An increase in the serum uric acid concentration to ≥ 6.5 mg / dl (387 µmol / l) is by definition hyperuricemia. This determination is based on the physical solubility limit for sodium urate (sodium salt of uric acid ) in plasma at 37 ° C and pH 7.4 of 6.4 mg / dl (381 µmol / l). This limit applies to both sexes.
In the hormone-active years, women have, on average, lower serum uric acid values than men. This is due to the female hormone metabolism, with the predominance of estrogens. In relation to the limit value for hyperuricemia of 6.5 mg / dl, the incidence of hyperuricemia in the general population is frequent. In one study, it was 2.6% for female blood donors and 28.6% for men.
In general, a distinction can be made between primary hyperuricemia (90%) and secondary hyperuricemia (10%).
Primary hyperuricemia is also known as idiopathic or familial hyperuricemia. The cause is usually reduced uric acid excretion in the kidneys (approx. 99% of cases) with otherwise normal kidney function, only rarely is there an overproduction of uric acid due to a congenital disorder (enzyme defect) of the purine metabolism (approx. 1% of cases), such as B. a deficiency of the enzyme hypoxanthine guanine phosphoribosyl transferase (HGPRTase for short).
The delimitation of uric acid overproduction from reduced excretion by the kidneys can be done by determining the uric acid clearance (for the calculation, the uric acid excretion in the urine collection (over 24 hours) and the serum uric acid must be determined) or - less meaningfully - by determining the uric acid / creatinine quotient respectively.
In secondary hyperuricemia, hyperuricemia is the result of another disease (e.g. reduced excretion in the case of renal insufficiency, increased cell breakdown in starvation diets or malignancies (malignant tumor) ), drug therapy (e.g. certain diuretics) or increased purine intake through the Food (including meat, offal ).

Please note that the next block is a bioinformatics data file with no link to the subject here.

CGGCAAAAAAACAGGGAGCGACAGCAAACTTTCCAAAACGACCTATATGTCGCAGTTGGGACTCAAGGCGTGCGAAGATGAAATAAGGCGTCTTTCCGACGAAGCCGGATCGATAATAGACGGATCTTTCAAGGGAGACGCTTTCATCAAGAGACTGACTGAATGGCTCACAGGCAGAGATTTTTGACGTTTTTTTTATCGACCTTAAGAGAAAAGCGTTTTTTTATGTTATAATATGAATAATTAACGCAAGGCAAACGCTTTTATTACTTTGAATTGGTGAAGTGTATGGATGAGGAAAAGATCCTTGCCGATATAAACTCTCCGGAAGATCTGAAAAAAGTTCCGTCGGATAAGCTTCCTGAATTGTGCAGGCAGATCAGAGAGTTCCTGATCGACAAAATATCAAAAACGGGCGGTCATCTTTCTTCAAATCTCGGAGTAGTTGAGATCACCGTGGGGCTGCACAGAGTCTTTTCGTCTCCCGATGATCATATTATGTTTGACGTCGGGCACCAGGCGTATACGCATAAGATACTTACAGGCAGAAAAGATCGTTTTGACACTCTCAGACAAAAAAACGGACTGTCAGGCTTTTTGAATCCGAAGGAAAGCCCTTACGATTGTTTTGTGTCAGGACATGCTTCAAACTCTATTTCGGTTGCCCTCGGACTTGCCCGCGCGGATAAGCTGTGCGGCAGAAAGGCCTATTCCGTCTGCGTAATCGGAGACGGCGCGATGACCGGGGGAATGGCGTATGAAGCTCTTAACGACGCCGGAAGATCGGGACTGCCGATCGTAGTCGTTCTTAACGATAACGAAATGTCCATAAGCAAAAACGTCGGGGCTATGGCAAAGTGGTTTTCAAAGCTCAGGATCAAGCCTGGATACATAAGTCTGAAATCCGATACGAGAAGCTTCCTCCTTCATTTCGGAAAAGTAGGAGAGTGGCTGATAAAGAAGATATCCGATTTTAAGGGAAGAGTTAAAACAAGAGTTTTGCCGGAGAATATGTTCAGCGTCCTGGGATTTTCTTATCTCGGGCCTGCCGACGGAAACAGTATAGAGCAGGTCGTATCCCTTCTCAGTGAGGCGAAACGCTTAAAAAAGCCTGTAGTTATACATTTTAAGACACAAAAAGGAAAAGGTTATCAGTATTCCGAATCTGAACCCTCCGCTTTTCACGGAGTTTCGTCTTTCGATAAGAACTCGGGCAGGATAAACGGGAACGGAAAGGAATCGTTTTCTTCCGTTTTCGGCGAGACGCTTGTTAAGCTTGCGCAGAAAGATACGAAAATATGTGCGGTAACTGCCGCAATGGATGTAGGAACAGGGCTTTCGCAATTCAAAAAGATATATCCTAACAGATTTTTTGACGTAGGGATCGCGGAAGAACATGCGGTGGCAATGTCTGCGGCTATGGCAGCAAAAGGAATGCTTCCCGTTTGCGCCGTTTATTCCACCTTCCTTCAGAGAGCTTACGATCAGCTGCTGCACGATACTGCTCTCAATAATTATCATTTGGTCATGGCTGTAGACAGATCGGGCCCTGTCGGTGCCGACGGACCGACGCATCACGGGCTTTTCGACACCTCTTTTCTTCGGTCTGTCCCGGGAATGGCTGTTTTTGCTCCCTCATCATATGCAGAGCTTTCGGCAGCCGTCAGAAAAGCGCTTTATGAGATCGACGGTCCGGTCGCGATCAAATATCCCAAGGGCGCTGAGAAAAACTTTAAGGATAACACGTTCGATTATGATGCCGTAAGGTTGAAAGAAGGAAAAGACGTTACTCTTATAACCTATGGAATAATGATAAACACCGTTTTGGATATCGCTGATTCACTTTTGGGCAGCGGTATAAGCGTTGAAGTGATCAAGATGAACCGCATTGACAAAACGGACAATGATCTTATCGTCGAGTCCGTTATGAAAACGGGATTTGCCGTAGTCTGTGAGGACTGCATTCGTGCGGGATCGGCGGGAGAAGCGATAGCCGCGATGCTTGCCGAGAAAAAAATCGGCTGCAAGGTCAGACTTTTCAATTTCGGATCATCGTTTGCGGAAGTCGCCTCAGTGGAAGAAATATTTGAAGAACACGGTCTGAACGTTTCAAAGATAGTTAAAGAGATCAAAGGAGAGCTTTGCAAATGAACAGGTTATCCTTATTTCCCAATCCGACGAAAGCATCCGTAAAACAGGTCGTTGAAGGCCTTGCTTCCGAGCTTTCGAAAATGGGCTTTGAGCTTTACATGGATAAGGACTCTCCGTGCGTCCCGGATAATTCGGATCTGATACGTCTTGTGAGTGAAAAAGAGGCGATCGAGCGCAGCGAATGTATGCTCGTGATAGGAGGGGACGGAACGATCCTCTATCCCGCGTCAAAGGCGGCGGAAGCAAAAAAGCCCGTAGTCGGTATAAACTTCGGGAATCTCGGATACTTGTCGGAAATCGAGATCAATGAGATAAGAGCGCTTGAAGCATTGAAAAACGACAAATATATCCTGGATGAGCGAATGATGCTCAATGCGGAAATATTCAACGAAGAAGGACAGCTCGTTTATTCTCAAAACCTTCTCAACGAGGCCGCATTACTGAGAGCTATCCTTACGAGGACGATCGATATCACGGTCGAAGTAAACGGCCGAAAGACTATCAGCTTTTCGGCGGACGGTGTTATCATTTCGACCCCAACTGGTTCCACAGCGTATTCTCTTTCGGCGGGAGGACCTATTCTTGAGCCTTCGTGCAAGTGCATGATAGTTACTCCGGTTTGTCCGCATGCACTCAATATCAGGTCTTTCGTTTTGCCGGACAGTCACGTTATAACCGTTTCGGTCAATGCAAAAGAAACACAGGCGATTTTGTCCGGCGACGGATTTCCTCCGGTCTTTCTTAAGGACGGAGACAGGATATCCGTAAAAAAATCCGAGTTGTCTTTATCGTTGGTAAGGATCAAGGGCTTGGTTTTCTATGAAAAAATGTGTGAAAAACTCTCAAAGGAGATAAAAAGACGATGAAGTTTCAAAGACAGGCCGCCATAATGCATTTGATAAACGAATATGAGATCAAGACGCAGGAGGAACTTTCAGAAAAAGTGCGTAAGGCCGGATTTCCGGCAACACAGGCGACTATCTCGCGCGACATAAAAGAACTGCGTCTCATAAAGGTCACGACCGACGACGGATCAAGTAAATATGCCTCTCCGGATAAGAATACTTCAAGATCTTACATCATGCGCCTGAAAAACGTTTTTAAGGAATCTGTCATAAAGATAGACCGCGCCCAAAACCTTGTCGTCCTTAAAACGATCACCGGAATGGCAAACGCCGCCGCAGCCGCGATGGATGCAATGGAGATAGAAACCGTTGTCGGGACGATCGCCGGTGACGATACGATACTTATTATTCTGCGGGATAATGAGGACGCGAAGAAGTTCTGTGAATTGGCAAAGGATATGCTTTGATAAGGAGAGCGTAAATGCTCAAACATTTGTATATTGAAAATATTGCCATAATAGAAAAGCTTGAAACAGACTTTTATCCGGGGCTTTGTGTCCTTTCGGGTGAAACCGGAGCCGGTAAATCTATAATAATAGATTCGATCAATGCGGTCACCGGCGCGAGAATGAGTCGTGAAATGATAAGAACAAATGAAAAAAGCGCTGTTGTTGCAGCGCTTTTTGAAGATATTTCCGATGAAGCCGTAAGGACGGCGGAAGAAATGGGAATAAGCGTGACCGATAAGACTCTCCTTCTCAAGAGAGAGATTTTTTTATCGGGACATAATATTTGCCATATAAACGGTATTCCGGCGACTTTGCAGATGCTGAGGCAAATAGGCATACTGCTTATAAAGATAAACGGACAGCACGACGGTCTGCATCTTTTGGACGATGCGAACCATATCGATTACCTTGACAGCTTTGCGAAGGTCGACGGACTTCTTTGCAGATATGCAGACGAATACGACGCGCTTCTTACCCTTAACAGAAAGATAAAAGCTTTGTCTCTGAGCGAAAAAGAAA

- Increase in uric acid formation due to increased purine release due to increased cell turnover or cell breakdown
- Increase in uric acid production due to increased purine synthesis
- Glycogen storage disease type I
- Increase in uric acid production due to reduced breakdown in the purine metabolism
- Decrease in uric acid excretion by the kidneys (renal)
Hyperuricemia remains clinically asymptomatic in most cases. But you can, u. a. depending on the extent of the increase in the concentration of uric acid in the blood or tissues, manifest in different forms:
- acute gout attack
- chronic gout with soft tissue and bone tophi (nodules)
- Kidney disease ( kidney stones , urate nephropathy )
In principle, a lowering of the uric acid level should be aimed for through dietary measures. The intake of purines , which are broken down into uric acid by the metabolism, should be reduced ( low-purine diet ). Purines are cell components of animal, vegetable and fungal cells that arise either during the body's own breakdown or are ingested through food. Foods containing cells in particular are, for example, offal, meat products, fish and, in particular, the skin of fish and poultry. The purines can pass into the cooking water when they are boiled. No more than 3000 mg uric acid or 500 mg per day should be consumed weekly.
Drinks containing alcohol should be avoided if possible or only consumed in small quantities, as alcohol inhibits uric acid excretion via the kidneys. In addition, some fermented beverages may contain purines (e.g. beer and wine due to the yeast ).